Prominent on NYT.com today is “At New York Private Schools, Challenging White Privilege From the Inside”. Besides the usual P.C. tripe, this one is noteworthy insofar as it demonstrates, in rather clear terms, the next phase of political correctness, a phase that has already been taking place across academia and such, but that is now rapidly entering mainstream cultural institutions. At an elite NYC prep school:
The workshop was part of a daylong speaker series known at Friends as the Day of Concern. Students gathered in small groups to discuss a variety of social justice issues and participate in workshops; there were also talks about gender and the environment. But the overarching theme of the day was identity, privilege and power. And it was part of a new wave of diversity efforts that some of the city’s most elite private schools are undertaking.
In the past, private school diversity initiatives were often focused on minority students, helping them adjust to the majority white culture they found themselves in, and sometimes exploring their backgrounds in annual assemblies and occasional weekend festivals. Now these same schools are asking white students and faculty members to examine their own race and to dig deeply into how their presence affects life for everyone in their school communities, with a special emphasis on the meaning and repercussions of what has come to be called white privilege.
Below is the new more strident form P.C. is taking:
Educators charged with preparing students for life inside these schools, in college and beyond, maintain that anti-racist thinking is a 21st-century skill and that social competency requires a sophisticated understanding of how race works in America. In turn, faculty members and students are grappling with race and class in ways that may seem surprising to outsiders and deeply unsettling to some longtime insiders. And the term “white privilege” is now bantered about with frequency.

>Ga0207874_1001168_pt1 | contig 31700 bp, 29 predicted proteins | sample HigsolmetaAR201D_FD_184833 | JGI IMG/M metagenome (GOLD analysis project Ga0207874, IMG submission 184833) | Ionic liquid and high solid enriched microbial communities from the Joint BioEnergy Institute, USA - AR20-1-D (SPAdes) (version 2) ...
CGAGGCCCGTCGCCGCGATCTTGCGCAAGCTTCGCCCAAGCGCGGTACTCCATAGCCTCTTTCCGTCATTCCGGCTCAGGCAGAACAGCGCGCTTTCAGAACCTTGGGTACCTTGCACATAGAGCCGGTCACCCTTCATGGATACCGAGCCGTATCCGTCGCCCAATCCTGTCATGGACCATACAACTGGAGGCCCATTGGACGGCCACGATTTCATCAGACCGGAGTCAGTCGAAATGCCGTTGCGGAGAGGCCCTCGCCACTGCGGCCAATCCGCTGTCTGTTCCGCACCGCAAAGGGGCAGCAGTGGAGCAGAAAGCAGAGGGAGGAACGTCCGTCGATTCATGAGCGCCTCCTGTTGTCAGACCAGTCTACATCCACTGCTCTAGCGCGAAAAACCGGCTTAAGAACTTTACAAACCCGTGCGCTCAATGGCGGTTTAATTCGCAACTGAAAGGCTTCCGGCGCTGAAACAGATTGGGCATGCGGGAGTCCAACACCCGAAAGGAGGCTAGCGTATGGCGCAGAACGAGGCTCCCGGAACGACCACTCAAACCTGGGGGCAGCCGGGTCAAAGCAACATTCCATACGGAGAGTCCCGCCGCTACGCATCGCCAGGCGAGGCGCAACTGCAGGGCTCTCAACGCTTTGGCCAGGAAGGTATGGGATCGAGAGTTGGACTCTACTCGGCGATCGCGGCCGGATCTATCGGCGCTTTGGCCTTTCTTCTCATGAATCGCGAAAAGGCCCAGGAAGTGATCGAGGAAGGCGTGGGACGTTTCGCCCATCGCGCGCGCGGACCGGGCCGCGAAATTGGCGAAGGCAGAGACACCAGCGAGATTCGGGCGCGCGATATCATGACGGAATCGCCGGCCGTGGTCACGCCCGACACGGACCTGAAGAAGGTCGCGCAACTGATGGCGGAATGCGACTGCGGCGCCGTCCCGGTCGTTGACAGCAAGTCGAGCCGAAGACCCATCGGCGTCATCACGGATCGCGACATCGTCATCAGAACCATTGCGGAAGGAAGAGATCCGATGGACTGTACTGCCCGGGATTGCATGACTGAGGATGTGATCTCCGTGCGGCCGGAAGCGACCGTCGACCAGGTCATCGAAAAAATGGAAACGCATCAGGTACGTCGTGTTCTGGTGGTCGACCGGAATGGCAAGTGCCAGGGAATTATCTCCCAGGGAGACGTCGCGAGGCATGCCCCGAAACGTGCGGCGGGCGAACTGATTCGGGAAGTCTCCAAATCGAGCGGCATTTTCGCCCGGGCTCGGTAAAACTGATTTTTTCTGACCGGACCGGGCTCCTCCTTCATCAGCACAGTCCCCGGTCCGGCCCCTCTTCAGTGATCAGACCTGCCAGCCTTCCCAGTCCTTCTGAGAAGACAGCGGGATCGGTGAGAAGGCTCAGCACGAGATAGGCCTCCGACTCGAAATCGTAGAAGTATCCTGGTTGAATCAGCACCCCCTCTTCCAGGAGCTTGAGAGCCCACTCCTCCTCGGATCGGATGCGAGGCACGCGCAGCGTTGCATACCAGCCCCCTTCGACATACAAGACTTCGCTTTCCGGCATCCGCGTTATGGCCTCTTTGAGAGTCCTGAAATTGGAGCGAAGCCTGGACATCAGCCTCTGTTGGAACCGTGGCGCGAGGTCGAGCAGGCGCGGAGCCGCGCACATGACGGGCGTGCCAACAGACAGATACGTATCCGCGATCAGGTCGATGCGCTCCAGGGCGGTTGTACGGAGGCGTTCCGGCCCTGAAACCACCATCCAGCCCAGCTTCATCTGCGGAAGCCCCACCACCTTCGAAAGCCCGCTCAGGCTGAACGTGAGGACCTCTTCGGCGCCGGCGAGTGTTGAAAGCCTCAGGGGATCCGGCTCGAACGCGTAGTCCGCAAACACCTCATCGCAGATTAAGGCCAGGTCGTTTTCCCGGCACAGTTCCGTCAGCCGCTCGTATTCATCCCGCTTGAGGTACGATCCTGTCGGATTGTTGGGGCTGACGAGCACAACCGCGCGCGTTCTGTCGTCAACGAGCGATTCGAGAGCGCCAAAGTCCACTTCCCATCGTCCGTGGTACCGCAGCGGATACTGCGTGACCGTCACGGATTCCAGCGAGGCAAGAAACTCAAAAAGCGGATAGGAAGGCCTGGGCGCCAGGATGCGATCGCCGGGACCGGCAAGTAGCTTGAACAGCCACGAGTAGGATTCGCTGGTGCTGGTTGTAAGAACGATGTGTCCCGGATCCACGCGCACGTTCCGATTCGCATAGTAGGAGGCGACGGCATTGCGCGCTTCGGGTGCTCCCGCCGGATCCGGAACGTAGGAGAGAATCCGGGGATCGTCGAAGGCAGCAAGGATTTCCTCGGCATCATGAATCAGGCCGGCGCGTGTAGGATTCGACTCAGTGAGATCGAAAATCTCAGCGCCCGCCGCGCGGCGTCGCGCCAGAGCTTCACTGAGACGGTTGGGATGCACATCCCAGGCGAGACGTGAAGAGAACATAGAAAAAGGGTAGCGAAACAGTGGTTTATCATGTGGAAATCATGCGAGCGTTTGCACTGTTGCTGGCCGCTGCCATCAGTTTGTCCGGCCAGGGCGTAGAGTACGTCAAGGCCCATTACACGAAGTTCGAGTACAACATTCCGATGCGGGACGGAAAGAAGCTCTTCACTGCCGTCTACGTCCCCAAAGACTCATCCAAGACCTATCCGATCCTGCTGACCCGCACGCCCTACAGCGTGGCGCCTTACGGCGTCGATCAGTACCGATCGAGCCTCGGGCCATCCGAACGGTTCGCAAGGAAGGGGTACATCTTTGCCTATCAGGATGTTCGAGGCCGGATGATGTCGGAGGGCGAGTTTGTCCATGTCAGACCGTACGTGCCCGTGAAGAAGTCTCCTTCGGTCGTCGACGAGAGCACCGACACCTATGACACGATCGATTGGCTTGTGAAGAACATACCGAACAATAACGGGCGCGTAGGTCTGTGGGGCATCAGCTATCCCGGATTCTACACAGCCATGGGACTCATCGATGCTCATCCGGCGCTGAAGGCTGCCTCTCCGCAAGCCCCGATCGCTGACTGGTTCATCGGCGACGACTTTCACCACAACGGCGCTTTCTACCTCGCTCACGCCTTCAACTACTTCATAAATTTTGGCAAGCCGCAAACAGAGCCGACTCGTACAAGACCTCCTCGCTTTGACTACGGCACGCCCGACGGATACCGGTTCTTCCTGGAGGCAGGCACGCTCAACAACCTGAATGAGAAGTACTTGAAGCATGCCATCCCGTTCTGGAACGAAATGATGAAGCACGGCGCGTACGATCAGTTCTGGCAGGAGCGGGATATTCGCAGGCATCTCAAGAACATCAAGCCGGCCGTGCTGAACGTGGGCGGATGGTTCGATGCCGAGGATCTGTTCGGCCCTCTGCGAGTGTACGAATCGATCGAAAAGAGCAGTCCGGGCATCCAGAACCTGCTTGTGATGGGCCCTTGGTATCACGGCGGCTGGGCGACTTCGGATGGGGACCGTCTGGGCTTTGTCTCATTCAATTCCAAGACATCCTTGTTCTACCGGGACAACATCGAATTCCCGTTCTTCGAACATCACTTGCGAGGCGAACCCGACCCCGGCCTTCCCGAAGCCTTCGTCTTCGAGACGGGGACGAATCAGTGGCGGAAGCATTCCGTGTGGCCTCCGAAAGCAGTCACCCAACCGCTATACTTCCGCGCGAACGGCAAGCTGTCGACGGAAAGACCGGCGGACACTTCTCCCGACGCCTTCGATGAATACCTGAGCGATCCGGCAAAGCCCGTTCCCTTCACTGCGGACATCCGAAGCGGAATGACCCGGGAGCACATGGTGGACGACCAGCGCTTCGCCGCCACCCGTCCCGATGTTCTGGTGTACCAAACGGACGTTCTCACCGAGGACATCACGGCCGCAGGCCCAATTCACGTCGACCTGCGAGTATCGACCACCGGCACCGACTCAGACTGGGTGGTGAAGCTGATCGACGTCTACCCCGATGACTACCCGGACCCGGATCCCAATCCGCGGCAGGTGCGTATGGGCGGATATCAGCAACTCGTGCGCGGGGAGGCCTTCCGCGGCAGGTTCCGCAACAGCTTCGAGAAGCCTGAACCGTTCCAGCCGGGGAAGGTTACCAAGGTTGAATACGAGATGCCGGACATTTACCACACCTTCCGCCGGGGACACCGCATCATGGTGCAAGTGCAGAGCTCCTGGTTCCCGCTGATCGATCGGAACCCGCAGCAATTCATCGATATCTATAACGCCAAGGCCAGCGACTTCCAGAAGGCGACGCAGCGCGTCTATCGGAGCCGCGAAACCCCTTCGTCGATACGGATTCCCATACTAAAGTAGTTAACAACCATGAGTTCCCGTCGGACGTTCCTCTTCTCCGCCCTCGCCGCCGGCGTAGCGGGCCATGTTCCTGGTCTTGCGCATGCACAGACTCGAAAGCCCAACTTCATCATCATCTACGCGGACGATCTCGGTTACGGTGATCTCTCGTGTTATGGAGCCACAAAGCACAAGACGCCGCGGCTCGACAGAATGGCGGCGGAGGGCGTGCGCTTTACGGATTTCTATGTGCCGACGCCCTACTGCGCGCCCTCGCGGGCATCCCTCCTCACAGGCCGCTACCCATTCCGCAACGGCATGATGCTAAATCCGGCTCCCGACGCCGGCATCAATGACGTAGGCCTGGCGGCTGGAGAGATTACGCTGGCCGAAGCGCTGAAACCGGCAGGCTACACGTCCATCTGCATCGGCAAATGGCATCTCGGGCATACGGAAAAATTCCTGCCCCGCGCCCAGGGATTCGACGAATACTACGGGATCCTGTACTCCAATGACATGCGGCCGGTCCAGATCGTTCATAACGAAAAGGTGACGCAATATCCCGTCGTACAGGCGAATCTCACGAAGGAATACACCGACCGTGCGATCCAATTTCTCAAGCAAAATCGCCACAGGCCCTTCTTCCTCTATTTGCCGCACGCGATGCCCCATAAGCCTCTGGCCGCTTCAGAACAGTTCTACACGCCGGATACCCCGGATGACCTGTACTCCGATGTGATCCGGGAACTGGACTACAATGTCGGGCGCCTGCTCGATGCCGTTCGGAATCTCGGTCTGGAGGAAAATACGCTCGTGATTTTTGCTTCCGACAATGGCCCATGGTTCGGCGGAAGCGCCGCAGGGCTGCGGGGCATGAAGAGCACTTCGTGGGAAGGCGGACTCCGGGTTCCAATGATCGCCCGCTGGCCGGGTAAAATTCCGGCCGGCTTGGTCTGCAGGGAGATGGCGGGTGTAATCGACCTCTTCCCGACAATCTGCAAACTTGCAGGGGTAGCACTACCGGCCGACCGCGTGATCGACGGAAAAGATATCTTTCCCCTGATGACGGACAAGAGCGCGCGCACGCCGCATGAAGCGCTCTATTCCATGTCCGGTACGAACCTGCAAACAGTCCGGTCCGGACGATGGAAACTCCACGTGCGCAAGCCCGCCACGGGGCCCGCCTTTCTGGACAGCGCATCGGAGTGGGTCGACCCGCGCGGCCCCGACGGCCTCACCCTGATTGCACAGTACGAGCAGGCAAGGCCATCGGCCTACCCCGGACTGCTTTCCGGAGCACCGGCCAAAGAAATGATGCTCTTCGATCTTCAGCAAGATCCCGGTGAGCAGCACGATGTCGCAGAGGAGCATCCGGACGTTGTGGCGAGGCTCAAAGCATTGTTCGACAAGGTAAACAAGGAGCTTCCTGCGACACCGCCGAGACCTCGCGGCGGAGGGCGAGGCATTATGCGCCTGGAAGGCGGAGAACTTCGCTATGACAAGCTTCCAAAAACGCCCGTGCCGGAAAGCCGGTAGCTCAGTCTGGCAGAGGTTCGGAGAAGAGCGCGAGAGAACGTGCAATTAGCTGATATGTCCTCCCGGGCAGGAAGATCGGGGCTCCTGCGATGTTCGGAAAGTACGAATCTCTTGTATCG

It is ‘sophisticated’ to bandy about the term “white privilege”. And the more such P.C. notions are internalized amongst whites, the better:
And at a few schools, students and faculty members are starting white affinity groups, where they tackle issues of white privilege, often in all-white settings. The groups have sprung from an idea that whites should not rely on their black, Asian or Latino peers to educate them about racism and white dominance…
Today “white privilege” studies center on the systemic nature of racism as well as the way it exposes minorities to daily moments of stress and unpleasantness — sometimes referred to as “micro-aggressions.” Freedom from such worries is a privilege in and of itself, the theory goes, one that many white people are not even aware they have…
Talking about “whiteness,” administrators say, gives white students a way into conversations about equity and prejudice that previous diversity efforts at their schools may have excluded them from.
The NYT writer even manages to incorporate the infamously self-loathing white, Tim Wise, into the piece:
Many of the private schools have struggled, though, to make these new minority students feel welcome, oscillating between a colorblind philosophy and a feel-good “festival approach” — reserving light discussions about race and class for Martin Luther King’s Birthday, Black History Month and an annual assembly or two.
That approach, diversity directors say, has proved ineffective.
Tim Wise, an anti-racism activist and the author of “White Like Me: Reflections on Race From a Privileged Son,” said: “If you’re still talking about food and festivals and fabrics with high school students, you’re probably not pushing them to think critically about these bigger issues.”